So you don’t necessarily need to go back up, and so it’s just a different technique. And another fundamental limitation of the endoscopic approach, particularly when you do the lower portion is the increased risk of injury to the ureters, which are pulled in closer to the uterine artery rather than pulled away from them when you descend the uterus with a vaginal hysterectomy. So I think that’s the other fundamental thing that endoscopic hysterectomy cannot overcome, right.
This study also showed that the trend increased towards minimally invasive hysterectomies. Over their study period, it went from 2010 to 2021. There was a 14 percentage point increase in hysterectomies done by one of those minimally invasive approaches, but overall there was a 35 percent point increase in utilizing the robot, which shows that the robot is eating up the other, less expensive, minimally invasive approaches.
Yeah, and that’s what typically happens. It’s true that the total number of minimally invasive hysterectomies are increasing as you see the robot introduced over time. But that was going to happen anyway had there been no robot, as more gynecologists were graduating from residency programs trying to do laparoscopic hysterectomies or, in Howard fantasy land, vaginal hysterectomies. But there’s really no evidence that the robot in and of itself has been the driving force of a decrease in open abdominal hysterectomies in the United States, but instead it seems to just be cannibalizing both vaginal and laparoscopic hysterectomies, replacing a minimal hysterectomy with another minimal approach. So this again just shows the influence of industry on our profession.
It’s interesting that the authors don’t even mention how vaginal hysterectomy is really superior in regards to the outcome that they were focusing on. It’s almost just taken for granted that we still have to do most of these hysterectomies endoscopically, and we should be proud of ourselves that the robot only has a two third of a percent risk that the woman will have a cuff breakdown and require a second surgery, even when there’s already another route that yielded zero cuff breakdowns at least zero in this study. They just overlapped it.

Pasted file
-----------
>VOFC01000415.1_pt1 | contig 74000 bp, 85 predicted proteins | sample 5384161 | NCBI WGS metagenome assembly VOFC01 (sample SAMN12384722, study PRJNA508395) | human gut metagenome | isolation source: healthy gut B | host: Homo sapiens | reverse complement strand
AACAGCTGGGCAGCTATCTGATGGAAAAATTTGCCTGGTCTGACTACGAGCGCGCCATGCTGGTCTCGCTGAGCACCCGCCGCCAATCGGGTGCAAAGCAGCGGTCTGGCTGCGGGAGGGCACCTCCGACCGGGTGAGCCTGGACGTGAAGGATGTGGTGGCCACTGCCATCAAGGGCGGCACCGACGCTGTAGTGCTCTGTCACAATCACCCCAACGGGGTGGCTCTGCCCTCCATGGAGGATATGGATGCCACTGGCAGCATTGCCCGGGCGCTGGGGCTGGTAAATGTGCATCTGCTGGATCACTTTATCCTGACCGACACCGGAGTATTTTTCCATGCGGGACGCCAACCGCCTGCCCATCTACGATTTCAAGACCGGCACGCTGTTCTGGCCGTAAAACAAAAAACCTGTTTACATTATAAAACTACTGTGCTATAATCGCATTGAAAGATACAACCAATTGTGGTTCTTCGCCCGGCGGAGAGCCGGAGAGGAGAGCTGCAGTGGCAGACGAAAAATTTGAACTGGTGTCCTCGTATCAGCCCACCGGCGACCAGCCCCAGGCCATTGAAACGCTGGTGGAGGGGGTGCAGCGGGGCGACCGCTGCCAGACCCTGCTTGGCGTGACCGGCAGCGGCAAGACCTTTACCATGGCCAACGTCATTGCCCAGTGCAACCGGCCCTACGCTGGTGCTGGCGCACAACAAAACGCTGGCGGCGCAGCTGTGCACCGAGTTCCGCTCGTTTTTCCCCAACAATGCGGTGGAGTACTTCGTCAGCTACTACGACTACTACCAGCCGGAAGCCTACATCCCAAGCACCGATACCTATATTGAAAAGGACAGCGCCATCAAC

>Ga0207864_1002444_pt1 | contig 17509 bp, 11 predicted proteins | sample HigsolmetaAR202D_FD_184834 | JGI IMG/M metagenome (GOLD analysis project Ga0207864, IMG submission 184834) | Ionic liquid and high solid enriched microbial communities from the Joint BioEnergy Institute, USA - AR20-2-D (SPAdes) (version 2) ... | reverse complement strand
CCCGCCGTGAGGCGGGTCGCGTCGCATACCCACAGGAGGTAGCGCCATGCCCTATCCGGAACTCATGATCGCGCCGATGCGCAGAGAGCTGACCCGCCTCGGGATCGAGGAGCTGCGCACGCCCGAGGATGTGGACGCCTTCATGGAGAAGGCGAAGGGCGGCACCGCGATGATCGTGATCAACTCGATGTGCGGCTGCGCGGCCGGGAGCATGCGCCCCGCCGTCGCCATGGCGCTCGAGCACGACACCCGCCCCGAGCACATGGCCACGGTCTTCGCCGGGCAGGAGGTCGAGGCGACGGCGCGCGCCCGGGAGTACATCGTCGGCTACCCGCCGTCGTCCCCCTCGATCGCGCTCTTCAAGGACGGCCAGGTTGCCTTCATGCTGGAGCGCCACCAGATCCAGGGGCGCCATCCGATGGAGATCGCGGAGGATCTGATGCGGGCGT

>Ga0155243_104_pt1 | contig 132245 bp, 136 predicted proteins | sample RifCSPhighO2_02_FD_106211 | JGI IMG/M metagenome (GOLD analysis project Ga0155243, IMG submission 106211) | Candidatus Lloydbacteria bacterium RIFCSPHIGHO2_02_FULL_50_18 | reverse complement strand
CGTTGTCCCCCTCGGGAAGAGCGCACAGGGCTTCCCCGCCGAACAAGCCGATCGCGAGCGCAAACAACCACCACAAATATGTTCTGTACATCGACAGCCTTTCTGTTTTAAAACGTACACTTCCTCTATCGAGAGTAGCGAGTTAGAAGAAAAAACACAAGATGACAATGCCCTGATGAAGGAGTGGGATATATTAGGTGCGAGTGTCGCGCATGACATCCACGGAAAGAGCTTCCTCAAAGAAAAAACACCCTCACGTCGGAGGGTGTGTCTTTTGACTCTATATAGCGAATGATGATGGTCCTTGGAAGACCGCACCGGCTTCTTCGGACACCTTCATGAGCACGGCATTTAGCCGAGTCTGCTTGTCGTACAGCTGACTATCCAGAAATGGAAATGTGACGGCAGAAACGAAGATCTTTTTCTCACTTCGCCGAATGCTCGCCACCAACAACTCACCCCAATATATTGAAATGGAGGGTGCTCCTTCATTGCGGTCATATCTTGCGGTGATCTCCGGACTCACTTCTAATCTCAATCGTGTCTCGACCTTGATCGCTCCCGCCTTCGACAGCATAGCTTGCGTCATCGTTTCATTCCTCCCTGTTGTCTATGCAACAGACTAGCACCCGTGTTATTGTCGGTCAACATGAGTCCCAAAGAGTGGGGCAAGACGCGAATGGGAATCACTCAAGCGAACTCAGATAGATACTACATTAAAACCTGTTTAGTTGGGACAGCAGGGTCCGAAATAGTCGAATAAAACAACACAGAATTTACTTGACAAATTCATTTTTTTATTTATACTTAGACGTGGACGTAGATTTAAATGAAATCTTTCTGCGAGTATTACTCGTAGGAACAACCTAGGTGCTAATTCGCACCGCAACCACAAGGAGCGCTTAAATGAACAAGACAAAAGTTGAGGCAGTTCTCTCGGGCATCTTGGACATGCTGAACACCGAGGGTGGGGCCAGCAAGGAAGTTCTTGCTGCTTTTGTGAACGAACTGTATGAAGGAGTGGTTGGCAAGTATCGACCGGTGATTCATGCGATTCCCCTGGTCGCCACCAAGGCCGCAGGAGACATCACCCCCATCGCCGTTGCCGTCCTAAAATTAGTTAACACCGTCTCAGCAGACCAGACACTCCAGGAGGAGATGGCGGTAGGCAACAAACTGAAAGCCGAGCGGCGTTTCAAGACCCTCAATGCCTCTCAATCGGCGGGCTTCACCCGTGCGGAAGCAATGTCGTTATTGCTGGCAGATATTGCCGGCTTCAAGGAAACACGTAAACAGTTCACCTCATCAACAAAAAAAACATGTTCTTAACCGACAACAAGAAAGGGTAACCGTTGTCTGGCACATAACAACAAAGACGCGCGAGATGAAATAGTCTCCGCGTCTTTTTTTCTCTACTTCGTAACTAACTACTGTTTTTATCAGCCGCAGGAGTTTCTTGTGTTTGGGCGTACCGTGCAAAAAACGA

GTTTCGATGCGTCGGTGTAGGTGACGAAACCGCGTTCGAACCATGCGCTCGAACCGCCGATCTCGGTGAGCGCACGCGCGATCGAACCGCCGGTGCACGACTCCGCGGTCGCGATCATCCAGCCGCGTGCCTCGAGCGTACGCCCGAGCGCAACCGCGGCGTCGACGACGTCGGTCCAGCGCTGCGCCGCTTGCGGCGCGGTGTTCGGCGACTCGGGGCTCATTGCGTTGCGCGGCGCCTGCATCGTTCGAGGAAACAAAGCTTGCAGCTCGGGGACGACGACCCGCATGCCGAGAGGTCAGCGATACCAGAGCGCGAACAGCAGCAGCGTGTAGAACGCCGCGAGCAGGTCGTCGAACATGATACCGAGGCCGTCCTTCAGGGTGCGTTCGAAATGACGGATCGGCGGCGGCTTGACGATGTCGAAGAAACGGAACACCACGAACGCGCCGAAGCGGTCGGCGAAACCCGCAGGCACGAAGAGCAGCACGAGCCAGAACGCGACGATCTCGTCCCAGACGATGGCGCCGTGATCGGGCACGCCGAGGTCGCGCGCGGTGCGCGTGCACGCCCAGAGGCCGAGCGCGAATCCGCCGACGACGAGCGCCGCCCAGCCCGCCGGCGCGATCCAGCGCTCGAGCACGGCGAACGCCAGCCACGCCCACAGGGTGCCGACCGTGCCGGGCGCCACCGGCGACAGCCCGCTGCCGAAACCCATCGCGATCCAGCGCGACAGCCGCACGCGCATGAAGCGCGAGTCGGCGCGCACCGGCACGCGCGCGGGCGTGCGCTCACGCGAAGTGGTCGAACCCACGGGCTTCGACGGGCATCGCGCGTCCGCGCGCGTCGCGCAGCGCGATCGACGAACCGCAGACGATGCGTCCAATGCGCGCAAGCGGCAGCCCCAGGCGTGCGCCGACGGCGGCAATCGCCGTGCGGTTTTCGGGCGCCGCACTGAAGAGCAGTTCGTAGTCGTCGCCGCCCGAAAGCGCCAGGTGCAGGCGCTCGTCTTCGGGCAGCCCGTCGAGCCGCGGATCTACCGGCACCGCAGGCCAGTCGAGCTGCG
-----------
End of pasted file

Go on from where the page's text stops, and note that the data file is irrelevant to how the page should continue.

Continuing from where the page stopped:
Well, yeah, that’s the trend for literature in general about hysterectomy. The literature overall is consistent over time that vaginal hysterectomy is the best approach for the patient and the route associated with the best outcomes and the lowest risk of re-operation, the lowest cost, etc. Yet the trend is away from it because of many of the reasons that are certainly beyond the scope of this discussion, but industry influence has a lot to do with it.
Well, speaking of that, we will have to talk about v-notes at some point. It seems like, at least for some people, it’s like an attempt, with the help of industry, to reintroduce vaginal surgery to gynecologists who have some trepidation of operating without a laparoscope or for some reason are averse to doing vaginal hysterectomy. So we’ll have a more extensive discussion on it later, I think.
I think V-notes trumps robot, but at some point you got to take the training wheels off.
Yeah, that’s fair.
Okay, well at least V-notes has the ability to overcome those two fundamental differences in terms of how you make the colpotomy and the descending the uterus with the time of ligation of the uterine artery. So there aren’t large studies that give fair comparisons, but in the range of less bad, it has to be the less bad one.
Yeah, I think later we’ll see more head-to-head to the other types of minimally invasive. It’s still a little bit too early to say quantitatively and all of that stuff, but we’ll come back to it later. But for today we’ll wrap up. So the Thinking About OBGYN website will have links to a lot of the things we talked about and then we’ll be back in a couple weeks.